Free Response Question  Initially, the United States Constitution did little to protect citizens from actions of the sates. In the 20th century, the Supreme Court interpreted the Constitution to protect the rights of citizens from states government in a process referred to as incorporation

 Define selective incorporation.

Free Response Question  For two of the following, explain how each has been incorporated. Each of your explanations must be based on a specific and relevant Supreme Court decision.  Rights of criminal defendants  First Amendment  Privacy rights.

Incorporation of the Second Amendment  In McDonald v. Chicago (2010) the Court held that the Second Amendment applies to the states, and that gun ownership by individuals is a protected constitutional right.

 The Court left room for reasonable regulation of guns.

The Right of Privacy  The word “privacy” is not used in the Constitution.  The rights stems from the 3rd, 4th, 5th and 9th amendments.

 The Fourth Amendment protects persons and their property from “unreasonable search and seizure”

Privacy Cases  In Griswold v. Connecticut (1965) the Court overturned a statute outlawing distribution and information about birth control and formally established the right of privacy, stating that the Constitution created a “penumbra of privacy.”

 In Roe v. Wade (1973) the Court ruled that states could not ban or unduly restrict abortions in the first or second trimesters.

 In Lawrence v. Texas (2003), the Court ruled that states could not criminalize sexual behavior among consenting adults, overturning a sodomy statute.

Civil Rights  The Thirteenth Amendment (1865) bans slavery.  The Fourteenth Amendment (1868) grants citizenship to those born in the US and provides for equal protection under the law.

 The Fifteenth Amendment (1870) enfranchised African American men.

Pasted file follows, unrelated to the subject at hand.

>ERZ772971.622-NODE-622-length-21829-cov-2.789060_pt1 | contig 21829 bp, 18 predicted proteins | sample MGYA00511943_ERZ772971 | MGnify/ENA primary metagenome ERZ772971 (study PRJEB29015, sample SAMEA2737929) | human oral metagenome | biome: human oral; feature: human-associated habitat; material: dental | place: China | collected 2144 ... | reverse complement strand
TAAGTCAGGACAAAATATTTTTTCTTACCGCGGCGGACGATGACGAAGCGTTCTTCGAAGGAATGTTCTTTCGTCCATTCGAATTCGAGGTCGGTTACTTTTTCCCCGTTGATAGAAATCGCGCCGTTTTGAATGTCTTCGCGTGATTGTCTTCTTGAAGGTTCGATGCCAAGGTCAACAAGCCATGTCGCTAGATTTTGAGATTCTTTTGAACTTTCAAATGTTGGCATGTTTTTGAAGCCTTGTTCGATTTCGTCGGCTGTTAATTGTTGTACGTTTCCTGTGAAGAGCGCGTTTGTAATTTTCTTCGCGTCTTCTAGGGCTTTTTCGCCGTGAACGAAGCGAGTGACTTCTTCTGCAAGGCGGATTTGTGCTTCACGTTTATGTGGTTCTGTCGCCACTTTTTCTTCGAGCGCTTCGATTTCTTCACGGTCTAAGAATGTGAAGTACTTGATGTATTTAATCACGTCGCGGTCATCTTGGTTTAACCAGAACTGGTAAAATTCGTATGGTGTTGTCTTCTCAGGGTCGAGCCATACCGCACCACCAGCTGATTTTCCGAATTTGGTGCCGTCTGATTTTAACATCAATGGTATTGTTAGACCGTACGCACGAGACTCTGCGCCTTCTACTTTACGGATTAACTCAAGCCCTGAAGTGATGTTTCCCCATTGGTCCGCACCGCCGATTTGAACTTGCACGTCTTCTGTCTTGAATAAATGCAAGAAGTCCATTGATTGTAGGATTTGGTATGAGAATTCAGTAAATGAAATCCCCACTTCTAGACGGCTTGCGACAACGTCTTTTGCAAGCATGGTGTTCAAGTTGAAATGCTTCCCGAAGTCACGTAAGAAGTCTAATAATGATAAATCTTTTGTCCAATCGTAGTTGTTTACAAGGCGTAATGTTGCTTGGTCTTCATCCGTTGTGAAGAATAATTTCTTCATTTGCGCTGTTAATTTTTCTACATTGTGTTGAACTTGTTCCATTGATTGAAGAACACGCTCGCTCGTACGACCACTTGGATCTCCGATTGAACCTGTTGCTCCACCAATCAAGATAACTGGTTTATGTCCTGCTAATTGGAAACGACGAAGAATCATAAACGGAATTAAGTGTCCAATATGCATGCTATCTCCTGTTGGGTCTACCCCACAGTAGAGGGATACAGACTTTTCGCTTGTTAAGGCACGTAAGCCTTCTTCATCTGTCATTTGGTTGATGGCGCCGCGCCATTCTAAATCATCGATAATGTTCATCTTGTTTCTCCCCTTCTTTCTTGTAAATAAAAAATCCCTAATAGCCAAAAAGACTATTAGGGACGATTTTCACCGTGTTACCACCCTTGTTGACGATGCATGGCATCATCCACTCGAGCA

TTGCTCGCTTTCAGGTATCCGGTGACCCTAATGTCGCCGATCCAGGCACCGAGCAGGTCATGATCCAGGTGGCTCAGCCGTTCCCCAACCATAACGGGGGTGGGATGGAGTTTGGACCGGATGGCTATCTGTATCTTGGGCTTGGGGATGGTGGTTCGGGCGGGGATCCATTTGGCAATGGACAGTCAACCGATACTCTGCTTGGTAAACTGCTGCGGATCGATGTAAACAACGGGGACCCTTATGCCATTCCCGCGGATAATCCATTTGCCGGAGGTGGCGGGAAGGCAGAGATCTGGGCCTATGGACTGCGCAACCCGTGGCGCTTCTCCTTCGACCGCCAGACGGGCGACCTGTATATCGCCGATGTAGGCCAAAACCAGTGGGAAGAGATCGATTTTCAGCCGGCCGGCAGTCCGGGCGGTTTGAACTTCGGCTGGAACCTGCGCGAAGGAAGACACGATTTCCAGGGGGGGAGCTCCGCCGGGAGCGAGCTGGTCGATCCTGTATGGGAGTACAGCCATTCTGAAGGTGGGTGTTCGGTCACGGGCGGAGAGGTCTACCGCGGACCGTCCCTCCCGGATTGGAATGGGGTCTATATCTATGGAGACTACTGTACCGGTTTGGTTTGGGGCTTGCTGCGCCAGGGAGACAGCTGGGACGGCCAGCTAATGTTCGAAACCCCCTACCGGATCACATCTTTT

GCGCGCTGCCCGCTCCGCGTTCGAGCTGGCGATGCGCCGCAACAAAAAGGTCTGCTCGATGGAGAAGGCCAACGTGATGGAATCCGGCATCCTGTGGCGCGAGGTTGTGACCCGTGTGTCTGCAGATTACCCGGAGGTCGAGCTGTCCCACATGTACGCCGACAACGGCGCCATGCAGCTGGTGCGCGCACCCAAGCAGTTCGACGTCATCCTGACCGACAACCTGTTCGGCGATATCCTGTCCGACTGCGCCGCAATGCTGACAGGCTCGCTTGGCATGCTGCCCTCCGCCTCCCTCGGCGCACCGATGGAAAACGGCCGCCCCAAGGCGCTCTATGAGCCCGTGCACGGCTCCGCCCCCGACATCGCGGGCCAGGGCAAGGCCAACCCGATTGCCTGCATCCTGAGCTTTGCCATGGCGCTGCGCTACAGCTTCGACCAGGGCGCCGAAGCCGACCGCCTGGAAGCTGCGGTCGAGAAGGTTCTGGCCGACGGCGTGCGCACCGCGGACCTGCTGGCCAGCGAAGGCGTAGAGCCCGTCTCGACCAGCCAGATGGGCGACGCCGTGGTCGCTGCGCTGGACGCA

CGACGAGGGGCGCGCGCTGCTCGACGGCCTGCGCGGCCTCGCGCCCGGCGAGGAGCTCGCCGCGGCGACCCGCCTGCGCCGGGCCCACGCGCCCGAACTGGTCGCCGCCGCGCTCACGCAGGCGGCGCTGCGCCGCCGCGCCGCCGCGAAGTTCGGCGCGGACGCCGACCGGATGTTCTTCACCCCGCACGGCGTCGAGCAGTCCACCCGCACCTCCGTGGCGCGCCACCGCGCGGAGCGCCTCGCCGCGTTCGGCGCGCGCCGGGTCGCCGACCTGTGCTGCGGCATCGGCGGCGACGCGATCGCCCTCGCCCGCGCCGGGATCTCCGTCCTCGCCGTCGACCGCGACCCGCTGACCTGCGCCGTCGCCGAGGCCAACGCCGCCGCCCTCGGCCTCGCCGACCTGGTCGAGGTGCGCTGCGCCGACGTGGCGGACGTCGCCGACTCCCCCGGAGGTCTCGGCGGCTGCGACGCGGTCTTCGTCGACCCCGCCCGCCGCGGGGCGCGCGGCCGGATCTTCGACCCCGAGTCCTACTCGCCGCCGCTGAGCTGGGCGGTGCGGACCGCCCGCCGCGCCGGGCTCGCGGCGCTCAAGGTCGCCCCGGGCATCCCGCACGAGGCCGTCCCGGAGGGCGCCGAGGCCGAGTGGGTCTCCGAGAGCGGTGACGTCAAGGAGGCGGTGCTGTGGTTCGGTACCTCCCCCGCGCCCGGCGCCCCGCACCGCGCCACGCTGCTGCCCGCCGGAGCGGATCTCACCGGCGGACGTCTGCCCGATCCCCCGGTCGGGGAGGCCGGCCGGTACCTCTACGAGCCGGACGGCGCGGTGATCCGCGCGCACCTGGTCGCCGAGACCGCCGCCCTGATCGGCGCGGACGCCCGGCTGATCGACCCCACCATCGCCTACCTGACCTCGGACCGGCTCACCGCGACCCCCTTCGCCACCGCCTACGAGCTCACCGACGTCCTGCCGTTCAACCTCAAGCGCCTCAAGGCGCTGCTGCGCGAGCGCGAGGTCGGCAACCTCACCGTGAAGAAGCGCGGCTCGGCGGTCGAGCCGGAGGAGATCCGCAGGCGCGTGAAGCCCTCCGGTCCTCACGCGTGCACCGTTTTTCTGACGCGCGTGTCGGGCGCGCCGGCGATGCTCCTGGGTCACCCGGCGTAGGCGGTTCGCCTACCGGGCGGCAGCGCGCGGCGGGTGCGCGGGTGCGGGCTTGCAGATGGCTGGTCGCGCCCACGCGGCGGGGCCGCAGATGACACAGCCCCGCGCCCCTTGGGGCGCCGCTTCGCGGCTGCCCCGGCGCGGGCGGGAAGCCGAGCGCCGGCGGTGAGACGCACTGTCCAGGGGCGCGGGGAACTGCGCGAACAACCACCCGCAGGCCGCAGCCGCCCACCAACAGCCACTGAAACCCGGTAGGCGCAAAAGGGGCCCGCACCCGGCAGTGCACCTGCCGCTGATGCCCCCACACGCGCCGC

 States used several methods to prevent Blacks from voting (literacy tests, Grandfather clauses).

Standards for Discrimination  There are different standards for defending against discriminatory practices, depending on the group facing the unequal treatment.  Strict scrutiny is used in race cases (this is a very difficult standard to overcome)  Mid-level scrutiny is used in gender cases.  The rational basis test is used in other cases (age, disability).

Race Discrimination  Dred Scott v. Sanford (1857). Blacks are not citizens. They may not sue for their freedom.

 The 14th Amendment nullifies the Dred Scott case.

 Plessy v. Ferguson (1896). State mandated racial segregation on train cars does not violate the 14th amendment.

 Brown v. Topeka Board of Education (1954) State mandated school segregation violate the 14th amendment. “Separation is inherently unequal.”

Race Discrimination  Baker v. Carr (1962) District voting lines must be drawn

equally and must not disadvantage a racial group. “One man, one vote.”

 Heart of Atlanta Motel v. United States (1964) upholds the Civil Rights Act of 1964 under the Commerce Clause.

 Bakke v. University of California (1978) holds that a point system which disadvantages whites in college admissions violates the 14th amendment.

 Gratz v. Bollinger (2003) overturns another point system. Affirmative actions programs must be narrowly tailored to meet a substantial government interest.

Civil Rights Legislation  The Civil Rights Act of 1964 outlaws discrimination in voting, employment, education, and public accommodations.

 The Voting Rights Act of 1965 authorized federal marshals to protect registration and voting by African Americans. Voter registration increased dramatically.

Discrimination Against Women  In Reed v. Reed (1971), the Court ruled that states may not arbitrarily prefer men over women.

 Title IX requires equal educational treatment for women and girls, including in sports programs.

 An Equal Rights Amendment passed Congress in 1974 but was not ratified by the states.

Review Questions  What is the difference between the Establishment Clause and the Free Exercise Clause?

 What is selective incorporation?

 What are the three standards for the court to review discrimination?

 What is the difference between substantive and procedural due process?